There were high expectations from the budget 2017, as it was presented about three months after the biggest economic experiment in Indian history. The Finance Minister has taken the right approach to be responsive rather than reactive in this budget. All the macro-economic challenges including rising oil prices, protectionist measures globally, strengthening of the US Dollar and volatility in commodity prices have been rightly highlighted.
The budget for 2017-18 also comes with various structural changes to the budget making exercise. This includes (i) Removal of distinction between 'plan' and 'non-plan' expenditure (ii) Advancement of budget presentation by a month and (iii) Merger of the railway budget with the general budget.
It is appropriate to remove the distinction between 'plan' and 'non-plan' expenditure, provided the focus shifts to development expenditure and not just be limited to improving capital expenditure. India lags in its spending on health and education as compared to its counterparts globally and the capital expenditure on these areas should take priority over areas such as secretariat services.
Further, with the advancement of the budget, the parliament will have sufficient time to review, debate and ensure that the government starts spending as per the approved budget from April 1, 2017. Also, the merger of railway and general budgets will bring in administrative efficiency and save the parliament's time by now having to review only one budget document.
Some of the key highlights of the budget include:
Fiscal prudence: In 2017-18, the fiscal deficit is projected to be 3.2 per cent (deviating from the Fiscal Responsibility and Budget Management Act, 2003 (FRBM) target of 3 per cent). The revenue deficit is projected at 1.9 per cent in 2017-18 and is projected to decline to 1.4 per cent by 2019-20. The government is committed to reduce the effective revenue deficit to 0.7 per cent in 2017-18 and take it to 0.2 per cent by 2019-20. This shows the intent of the government to direct more expenditure towards capital formation and tighten revenue expenditure. The FRBM review committee has recommended a 40 per cent cap on debt-GDP ratio for the central government to be achieved by 2023. The government of India has therefore projected the outstanding liabilities to GDP at 44.7 per cent for 2017-18 and 40.9 per cent by 2019-20 in alignment with the FRBM Review Committee.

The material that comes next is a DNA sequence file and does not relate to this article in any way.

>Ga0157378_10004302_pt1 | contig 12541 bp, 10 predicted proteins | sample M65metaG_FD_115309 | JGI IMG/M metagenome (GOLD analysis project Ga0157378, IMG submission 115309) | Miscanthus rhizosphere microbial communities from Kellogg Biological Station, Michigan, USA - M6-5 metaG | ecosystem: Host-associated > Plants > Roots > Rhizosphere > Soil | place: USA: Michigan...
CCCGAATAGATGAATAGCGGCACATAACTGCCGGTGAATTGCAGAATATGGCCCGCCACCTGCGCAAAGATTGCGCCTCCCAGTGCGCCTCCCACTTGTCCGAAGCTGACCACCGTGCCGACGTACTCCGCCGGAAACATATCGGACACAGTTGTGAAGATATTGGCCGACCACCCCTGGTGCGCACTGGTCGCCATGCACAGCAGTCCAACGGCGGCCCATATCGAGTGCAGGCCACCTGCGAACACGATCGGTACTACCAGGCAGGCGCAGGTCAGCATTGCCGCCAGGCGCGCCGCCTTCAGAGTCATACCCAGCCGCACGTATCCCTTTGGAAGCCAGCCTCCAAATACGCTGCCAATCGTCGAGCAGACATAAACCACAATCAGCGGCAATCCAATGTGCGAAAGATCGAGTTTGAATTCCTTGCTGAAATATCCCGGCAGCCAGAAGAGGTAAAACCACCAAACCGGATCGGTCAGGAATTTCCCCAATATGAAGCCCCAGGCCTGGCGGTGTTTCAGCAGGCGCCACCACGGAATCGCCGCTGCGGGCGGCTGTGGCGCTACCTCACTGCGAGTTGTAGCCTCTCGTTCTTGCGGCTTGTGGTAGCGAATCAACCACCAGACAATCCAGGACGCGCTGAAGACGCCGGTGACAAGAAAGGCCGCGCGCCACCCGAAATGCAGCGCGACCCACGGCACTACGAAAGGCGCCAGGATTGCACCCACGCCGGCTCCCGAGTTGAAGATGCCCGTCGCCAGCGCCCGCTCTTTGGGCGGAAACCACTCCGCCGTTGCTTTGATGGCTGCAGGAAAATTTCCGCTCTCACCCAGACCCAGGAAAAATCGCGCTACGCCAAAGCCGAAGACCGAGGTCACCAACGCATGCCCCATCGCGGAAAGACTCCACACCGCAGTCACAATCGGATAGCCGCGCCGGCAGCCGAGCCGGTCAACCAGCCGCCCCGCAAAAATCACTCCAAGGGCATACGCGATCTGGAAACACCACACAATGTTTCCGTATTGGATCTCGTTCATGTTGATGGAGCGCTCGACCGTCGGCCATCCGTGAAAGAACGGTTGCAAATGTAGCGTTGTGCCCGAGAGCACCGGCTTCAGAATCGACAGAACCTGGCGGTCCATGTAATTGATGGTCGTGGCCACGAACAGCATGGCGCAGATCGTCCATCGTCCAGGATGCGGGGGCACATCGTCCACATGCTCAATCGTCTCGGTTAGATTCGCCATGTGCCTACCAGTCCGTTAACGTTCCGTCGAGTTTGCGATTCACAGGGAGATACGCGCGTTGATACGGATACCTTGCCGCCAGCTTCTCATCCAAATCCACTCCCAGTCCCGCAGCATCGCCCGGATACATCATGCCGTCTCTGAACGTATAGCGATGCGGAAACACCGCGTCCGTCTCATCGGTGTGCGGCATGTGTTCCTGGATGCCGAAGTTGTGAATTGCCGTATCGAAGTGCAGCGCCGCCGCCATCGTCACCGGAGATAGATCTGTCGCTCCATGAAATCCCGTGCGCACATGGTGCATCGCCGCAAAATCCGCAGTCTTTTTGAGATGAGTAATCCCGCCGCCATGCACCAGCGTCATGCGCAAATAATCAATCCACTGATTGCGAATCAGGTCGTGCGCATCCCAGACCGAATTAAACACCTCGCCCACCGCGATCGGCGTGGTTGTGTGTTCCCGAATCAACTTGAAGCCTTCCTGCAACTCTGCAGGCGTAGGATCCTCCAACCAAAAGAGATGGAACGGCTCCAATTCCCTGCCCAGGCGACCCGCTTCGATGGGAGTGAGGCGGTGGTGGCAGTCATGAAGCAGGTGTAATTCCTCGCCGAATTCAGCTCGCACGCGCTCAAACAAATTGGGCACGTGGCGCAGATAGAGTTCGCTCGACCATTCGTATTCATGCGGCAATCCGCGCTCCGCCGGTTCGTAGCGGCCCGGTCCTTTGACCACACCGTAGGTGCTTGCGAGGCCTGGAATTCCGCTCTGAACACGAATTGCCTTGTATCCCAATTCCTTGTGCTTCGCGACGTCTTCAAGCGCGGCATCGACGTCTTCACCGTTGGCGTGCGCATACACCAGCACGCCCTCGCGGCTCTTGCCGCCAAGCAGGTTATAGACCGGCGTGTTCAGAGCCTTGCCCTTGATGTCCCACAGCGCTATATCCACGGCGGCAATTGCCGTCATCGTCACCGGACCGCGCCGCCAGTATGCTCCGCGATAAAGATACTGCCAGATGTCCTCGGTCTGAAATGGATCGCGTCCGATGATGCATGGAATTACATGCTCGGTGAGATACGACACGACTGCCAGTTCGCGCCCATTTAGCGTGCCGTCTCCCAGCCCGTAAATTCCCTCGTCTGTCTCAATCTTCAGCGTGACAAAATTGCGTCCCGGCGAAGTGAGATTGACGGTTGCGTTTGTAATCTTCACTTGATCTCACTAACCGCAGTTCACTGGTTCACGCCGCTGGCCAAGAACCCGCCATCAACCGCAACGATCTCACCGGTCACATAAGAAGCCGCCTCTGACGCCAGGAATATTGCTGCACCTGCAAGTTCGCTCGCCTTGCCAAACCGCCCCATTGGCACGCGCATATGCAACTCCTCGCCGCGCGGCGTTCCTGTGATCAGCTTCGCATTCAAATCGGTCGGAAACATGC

Infrastructure development: The 2017 budget and performance in 2016-17 clearly shows that the government prioritises infrastructure development primarily through construction of national highways, housing and rural infrastructure. In this budget, the allocation for the infrastructure sector has increased from Rs 2.21 trillion to Rs 3.96 trillion. The capital expenditure last year was 13 per cent higher than budgeted figures, reflecting good grounding and progress in infrastructure projects. This is also a positive development from a quality of deficit perspective, wherein the revenue deficit has been contained while actual capital spends have gone up.
Revenue generation: On the revenue side, gross tax to GDP ratio has increased from the projected 10.8 per cent in 2016-17 to revised estimates of 11.3 per cent in 2016-17. Some of this increase could be attributed to various measures implemented to curb tax evasion in the last financial year including demonetisation. However, the gross tax revenues are expected to increase by 12 per cent in 2017-18 relative to 2016-17 revised estimates, compared to an increase of 17 per cent in 2016-17 over actual figures for 2015-16. This is surprising, given the expectations of higher tax compliance post demonetisation.
Overall, this budget is reform oriented and fiscally prudent with important announcements like abolition of FIPB and ease of doing business. This aims to attract investments and provide a cushion against the expected flight of capital with the increasing yields in the overseas markets. An efficient execution of the budget and the unfolding of global events and trends of oil and commodity prices would determine our ability to stick to the fiscal path outlined in the budget.
(The writer is Leader Public Finance and Economics, PwC India)